A Psychiatrist Weighs In On How Online Time May Affect A Child's Mental Health

In today's digital age, kids find it hard to imagine life without the internet. We ourselves use it to connect with friends and family, stay up-to-date on news and events, and even work remotely. Our children do the same. From completing school work to social media scrolling, their screen time can easily consume their precious time, leaving them feeling disconnected from the real world.

Willough Jenkins, MD, is the Medical Director of Emergency and Consultation Psychiatry at Rady Children's Hospital-San Diego and Assistant Professor of Psychiatry at the University of California San Diego. As a Canadian and American board-certified psychiatrist specializing in child psychiatry, Jenkins' clinical work is focused on the area of pediatric consultation liaison psychiatry, which is treating psychiatric illness in medically ill children. She tells Health Digest exclusively that spending too much time online can take away from key aspects of a child's development.

"With hours spent online, children are not spending time with family, with friends, or in athletic and creative activities that we now know are important for their development," Jenkins says. "Too much time on social media, especially if they are already struggling with mental health or body image, can be problematic."

Jenkins adds that chat features in online games can expose them to cyberbullying and predatory behaviors. Although it's impossible to keep children from the internet, Jenkins gives us insight into how we can help our children manage their time better online.

How much time online is too much?

Dr. Jenkins suggests first taking a look at how much time your child is spending online and what they're doing. After all, spending time online doing schoolwork will have different effects than if your child is playing video games or scrolling through social media feeds. She believes more than two hours online is too much.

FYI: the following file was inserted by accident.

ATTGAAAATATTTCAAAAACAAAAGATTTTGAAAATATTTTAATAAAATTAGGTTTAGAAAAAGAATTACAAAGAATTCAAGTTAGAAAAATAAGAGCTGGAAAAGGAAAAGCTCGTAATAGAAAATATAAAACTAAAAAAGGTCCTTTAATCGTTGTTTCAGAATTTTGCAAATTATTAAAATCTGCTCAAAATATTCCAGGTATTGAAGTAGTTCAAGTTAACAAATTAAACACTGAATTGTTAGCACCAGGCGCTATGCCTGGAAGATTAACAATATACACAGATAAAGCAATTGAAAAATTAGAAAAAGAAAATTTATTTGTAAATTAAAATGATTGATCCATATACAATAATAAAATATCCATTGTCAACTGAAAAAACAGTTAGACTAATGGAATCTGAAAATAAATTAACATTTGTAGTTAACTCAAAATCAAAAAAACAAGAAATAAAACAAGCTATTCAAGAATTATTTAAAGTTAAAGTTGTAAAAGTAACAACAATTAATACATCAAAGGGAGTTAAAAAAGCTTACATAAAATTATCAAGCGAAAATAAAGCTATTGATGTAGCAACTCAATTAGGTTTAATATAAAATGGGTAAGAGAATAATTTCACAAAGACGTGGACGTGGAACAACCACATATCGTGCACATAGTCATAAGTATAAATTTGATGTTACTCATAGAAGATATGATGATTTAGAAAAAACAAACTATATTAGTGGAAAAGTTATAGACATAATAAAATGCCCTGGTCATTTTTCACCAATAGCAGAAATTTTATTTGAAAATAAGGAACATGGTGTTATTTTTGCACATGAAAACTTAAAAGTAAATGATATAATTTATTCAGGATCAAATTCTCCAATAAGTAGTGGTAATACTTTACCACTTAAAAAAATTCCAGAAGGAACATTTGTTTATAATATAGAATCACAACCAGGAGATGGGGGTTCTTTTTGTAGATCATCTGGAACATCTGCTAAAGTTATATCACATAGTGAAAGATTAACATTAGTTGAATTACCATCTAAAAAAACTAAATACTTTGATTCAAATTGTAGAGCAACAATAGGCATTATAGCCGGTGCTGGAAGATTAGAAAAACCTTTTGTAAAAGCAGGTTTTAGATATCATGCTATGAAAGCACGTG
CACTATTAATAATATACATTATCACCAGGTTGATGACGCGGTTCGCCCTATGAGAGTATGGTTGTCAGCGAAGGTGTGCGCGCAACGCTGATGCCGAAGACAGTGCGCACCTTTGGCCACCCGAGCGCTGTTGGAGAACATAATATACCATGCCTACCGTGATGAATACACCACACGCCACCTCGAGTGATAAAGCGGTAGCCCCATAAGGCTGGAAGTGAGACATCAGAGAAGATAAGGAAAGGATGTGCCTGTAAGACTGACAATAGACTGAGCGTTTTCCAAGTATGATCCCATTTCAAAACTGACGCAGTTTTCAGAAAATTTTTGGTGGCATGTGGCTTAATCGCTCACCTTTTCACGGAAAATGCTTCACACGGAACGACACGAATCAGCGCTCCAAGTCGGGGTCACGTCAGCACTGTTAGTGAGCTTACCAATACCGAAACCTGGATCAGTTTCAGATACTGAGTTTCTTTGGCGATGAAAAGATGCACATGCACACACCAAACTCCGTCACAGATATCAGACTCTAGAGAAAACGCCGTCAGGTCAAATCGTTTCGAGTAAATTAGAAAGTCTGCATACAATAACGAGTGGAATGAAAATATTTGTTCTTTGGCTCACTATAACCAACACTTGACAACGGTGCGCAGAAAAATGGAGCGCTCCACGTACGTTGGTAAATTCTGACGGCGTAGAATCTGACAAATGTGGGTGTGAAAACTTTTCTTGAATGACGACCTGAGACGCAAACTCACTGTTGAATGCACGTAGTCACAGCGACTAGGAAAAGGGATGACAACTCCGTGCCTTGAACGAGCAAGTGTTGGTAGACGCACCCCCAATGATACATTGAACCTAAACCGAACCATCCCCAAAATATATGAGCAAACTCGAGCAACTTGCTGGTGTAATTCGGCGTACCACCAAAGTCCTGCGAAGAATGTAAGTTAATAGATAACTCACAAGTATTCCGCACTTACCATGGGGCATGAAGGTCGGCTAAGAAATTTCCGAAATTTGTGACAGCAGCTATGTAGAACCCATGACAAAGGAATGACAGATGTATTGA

Dr. Jenkins also advises parents to look at a child's resistance to being away from the internet. "Children who resist getting off screens, sacrifice meals, sleep, and social interaction to spend time online, are certainly exhibiting signs that the amount is excessive," she says. While some children might find it easy to put down their phones or log off their computers, others will find it more difficult.

"Unfortunately, children who are already struggling with mental health or behavioral issues may have the most difficulty managing their time online," Jenkins says. "Irritability, a sole focus on online activities to the detriment of other activities, and disrupted sleep patterns can all be indicators of excessive screen time."

Finding the right balance between educational and excessive

The internet has a wealth of information for children to learn something new, and can be a key way for some children — for instance, those who live in rural communities — to find connections and support. On the other hand, some online behaviors can negatively impact a child's mental health. Jenkins says it's important to consider the right balance of online activities to develop a healthy and responsible relationship with the internet.

"We can achieve this by promoting positive online activities, such as educational apps and connecting with groups involved in charitable endeavors," Jenkins says. "If our children are using social media, we can provide some guidance and encourage them to follow positive role models." She recommends keeping an open dialogue about some of the dangers of being online and what your child is doing while engaging with the screen.

Balance also includes when to turn off the screens. Jenkins suggests setting a rule of turning off phones an hour before bed so your child can get enough sleep each night.

What to do if your child is spending too much time online

Although it might be difficult to pry your child away from the phone or the online video game, Jenkins advocates using parental controls or monitoring software. That way you can track their online activity and limit access to content that you find inappropriate. She also advises taking breaks from the screen throughout the day to reduce eye strain and fatigue. These breaks could include activities outdoors or some physical exercise.

You can also encourage children to take ownership of their relationship with their digital devices by giving them tools to help them handle the digital world more safely. You can help them get more involved with extracurricular activities to not only limit their screen time but also help in their childhood development. "It is equally important to involve children in regular family activities, such as cooking together, taking family walks, or pursuing shared interests," Jenkins says.

Your child will often be guided by your behaviors as well. "It is important for parents to lead by example and model good screen-time habits by avoiding excessive use of electronic devices during family time and participating in offline activities," she says.